Together with Bulgaria, Latvia, Poland, Romania, and Slovakia, Lithuania is one of the six European Union countries that has not yet legalized civil partnerships between members of the same sex or different sexes. But now a draft Law on Partnerships will be presented to Parliament for consideration during this year's autumn session.
As far back as 2001 Lithuania's civil code included mention of civil partnerships, with implementation planned by 2002. However, this issue remains unresolved, and 20 years later, Lithuania still has no law on cohabitation outside of marriage.
After last year's parliamentary elections, the centre-right formed a ruling coalition and put the legal regulation of civil partnerships back onto the political agenda. A working version of the draft Law on Partnerships surfaced in the public space in early May, but this version is not final and the draft still needs to be approved.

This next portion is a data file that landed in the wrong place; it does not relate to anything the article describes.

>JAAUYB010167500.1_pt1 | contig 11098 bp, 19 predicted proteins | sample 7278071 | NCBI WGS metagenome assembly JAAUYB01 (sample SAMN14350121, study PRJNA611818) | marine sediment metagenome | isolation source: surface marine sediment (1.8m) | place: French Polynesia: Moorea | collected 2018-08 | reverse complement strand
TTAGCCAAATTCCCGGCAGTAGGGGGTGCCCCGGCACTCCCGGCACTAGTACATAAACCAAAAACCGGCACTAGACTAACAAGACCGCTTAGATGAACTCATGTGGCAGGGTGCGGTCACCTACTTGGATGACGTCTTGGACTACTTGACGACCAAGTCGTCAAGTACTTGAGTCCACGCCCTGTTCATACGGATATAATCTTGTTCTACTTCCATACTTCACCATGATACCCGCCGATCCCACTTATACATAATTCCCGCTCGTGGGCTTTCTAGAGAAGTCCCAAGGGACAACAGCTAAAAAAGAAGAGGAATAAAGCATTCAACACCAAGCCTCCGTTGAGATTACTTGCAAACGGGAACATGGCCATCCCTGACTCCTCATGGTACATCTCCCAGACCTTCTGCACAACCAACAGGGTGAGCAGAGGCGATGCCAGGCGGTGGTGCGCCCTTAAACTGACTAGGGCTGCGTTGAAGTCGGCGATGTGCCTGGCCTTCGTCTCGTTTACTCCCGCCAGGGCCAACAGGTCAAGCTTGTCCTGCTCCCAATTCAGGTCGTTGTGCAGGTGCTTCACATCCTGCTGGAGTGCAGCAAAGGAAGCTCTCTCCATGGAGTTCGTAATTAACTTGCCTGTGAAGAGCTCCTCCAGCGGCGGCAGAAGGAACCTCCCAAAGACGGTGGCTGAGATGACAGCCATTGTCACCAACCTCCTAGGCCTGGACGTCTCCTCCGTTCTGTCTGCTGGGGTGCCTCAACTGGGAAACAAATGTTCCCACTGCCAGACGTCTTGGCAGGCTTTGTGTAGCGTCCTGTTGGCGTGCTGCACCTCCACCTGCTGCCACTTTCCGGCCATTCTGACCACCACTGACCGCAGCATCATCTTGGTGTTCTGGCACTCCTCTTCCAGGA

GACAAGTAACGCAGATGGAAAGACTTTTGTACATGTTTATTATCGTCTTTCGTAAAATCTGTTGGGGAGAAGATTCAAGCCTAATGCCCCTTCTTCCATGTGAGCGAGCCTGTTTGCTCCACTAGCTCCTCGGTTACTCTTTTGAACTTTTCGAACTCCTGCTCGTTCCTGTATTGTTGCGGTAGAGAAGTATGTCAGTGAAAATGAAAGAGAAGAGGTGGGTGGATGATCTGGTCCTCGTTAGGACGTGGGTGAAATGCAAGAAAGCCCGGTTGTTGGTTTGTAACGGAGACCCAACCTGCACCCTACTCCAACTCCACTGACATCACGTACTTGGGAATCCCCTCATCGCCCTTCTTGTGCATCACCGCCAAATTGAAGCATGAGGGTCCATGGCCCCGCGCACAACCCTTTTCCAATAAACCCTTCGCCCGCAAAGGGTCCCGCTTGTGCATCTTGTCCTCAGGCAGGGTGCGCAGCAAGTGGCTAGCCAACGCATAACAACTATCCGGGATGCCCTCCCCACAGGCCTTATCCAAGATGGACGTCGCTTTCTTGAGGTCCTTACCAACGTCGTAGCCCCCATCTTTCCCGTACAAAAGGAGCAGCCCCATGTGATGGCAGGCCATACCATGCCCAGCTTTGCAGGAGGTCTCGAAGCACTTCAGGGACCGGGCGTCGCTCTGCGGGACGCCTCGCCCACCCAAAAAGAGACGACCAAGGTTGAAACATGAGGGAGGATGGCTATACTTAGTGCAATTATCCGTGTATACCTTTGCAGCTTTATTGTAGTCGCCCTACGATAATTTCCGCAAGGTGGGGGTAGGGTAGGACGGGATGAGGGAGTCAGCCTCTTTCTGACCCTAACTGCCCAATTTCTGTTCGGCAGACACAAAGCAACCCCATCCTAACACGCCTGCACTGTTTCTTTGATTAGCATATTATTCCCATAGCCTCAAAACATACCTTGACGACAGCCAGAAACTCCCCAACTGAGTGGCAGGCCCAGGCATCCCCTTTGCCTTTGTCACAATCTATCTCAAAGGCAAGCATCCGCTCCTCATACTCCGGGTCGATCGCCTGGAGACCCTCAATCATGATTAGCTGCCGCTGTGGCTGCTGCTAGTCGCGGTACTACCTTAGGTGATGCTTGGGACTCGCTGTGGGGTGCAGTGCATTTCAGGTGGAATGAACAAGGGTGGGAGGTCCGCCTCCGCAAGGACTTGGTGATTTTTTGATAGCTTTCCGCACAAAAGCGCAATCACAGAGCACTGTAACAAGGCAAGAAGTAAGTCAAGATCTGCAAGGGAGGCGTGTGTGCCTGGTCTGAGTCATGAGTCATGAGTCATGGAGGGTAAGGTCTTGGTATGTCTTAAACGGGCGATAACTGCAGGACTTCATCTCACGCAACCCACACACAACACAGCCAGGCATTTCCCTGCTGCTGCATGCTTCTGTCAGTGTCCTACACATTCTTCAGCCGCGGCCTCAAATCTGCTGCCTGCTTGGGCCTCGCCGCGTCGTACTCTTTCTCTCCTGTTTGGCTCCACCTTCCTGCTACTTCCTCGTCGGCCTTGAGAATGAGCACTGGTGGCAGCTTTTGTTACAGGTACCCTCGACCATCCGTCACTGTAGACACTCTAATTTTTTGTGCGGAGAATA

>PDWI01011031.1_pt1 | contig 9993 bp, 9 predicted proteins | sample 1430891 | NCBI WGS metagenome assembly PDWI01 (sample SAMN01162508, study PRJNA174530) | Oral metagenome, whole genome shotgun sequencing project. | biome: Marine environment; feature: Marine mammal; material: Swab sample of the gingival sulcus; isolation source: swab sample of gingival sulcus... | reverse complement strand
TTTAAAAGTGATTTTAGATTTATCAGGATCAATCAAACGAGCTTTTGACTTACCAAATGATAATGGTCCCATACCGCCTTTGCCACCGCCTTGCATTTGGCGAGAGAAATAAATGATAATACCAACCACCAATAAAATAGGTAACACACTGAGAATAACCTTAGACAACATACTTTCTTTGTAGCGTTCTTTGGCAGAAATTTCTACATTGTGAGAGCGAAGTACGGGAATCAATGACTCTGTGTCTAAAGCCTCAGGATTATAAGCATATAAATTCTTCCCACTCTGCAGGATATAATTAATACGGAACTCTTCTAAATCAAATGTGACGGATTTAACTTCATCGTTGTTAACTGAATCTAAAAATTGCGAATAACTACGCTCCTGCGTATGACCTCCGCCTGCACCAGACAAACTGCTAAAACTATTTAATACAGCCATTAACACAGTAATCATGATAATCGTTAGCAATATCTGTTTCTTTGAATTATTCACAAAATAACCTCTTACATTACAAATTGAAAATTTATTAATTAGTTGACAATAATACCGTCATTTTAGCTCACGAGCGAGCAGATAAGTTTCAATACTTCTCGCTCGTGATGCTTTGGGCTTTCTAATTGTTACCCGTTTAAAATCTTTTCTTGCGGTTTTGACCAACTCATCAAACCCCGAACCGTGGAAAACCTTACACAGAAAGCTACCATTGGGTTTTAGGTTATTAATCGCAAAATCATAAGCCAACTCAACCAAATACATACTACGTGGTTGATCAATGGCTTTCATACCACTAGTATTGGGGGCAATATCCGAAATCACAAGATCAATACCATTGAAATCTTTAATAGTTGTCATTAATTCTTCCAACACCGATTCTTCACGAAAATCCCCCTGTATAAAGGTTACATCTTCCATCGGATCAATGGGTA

The draft available to the public would help address a number of practical problems faced by unmarried couples. For example, the law would allow one partner to take another’s last name, or for partners to have double-barreled last names. It would also cover property issues, allowing partners to determine their property rights when concluding contracts, and would provide other practical options that have only been available to married couples until now.
Unfortunately, the first draft is still a compromise. For example, it does not directly define partners in a partnership as a “family” and does not touch child care, adoption, and other socially sensitive issues. Even without these provisions, the draft provoked outrage from many politicians and members of the general public.
The final draft Law on Partnerships should be submitted to Parliament this session, with deliberations planned for the autumn.